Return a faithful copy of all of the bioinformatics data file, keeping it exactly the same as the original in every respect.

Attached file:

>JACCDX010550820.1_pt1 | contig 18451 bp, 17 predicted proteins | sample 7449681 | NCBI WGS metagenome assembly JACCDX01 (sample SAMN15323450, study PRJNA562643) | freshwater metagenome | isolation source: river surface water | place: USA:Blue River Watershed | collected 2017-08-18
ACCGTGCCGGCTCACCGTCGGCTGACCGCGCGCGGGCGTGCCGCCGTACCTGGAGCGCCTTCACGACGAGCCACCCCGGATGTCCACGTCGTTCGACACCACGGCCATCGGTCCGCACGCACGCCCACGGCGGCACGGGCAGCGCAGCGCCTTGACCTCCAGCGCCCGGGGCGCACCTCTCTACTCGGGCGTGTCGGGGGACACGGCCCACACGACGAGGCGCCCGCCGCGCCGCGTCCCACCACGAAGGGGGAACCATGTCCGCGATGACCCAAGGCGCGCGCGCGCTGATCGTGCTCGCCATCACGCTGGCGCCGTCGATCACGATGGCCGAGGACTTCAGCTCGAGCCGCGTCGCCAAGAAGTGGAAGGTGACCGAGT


>JACCDX010550820.1_pt1 | contig 18451 bp, 17 predicted proteins | sample 7449681 | NCBI WGS metagenome assembly JACCDX01 (sample SAMN15323450, study PRJNA562643) | freshwater metagenome | isolation source: river surface water | place: USA:Blue River Watershed | collected 2017-08-18
ACCGTGCCGGCTCACCGTCGGCTGACCGCGCGCGGGCGTGCCGCCGTACCTGGAGCGCCTTCACGACGAGCCACCCCGGATGTCCACGTCGTTCGACACCACGGCCATCGGTCCGCACGCACGCCCACGGCGGCACGGGCAGCGCAGCGCCTTGACCTCCAGCGCCCGGGGCGCACCTCTCTACTCGGGCGTGTCGGGGGACACGGCCCACACGACGAGGCGCCCGCCGCGCCGCGTCCCACCACGAAGGGGGAACCATGTCCGCGATGACCCAAGGCGCGCGCGCGCTGATCGTGCTCGCCATCACGCTGGCGCCGTCGATCACGATGGCCGAGGACTTCAGCTCGAGCCGCGTCGCCAAGAAGTGGAAGGTGACCGAGT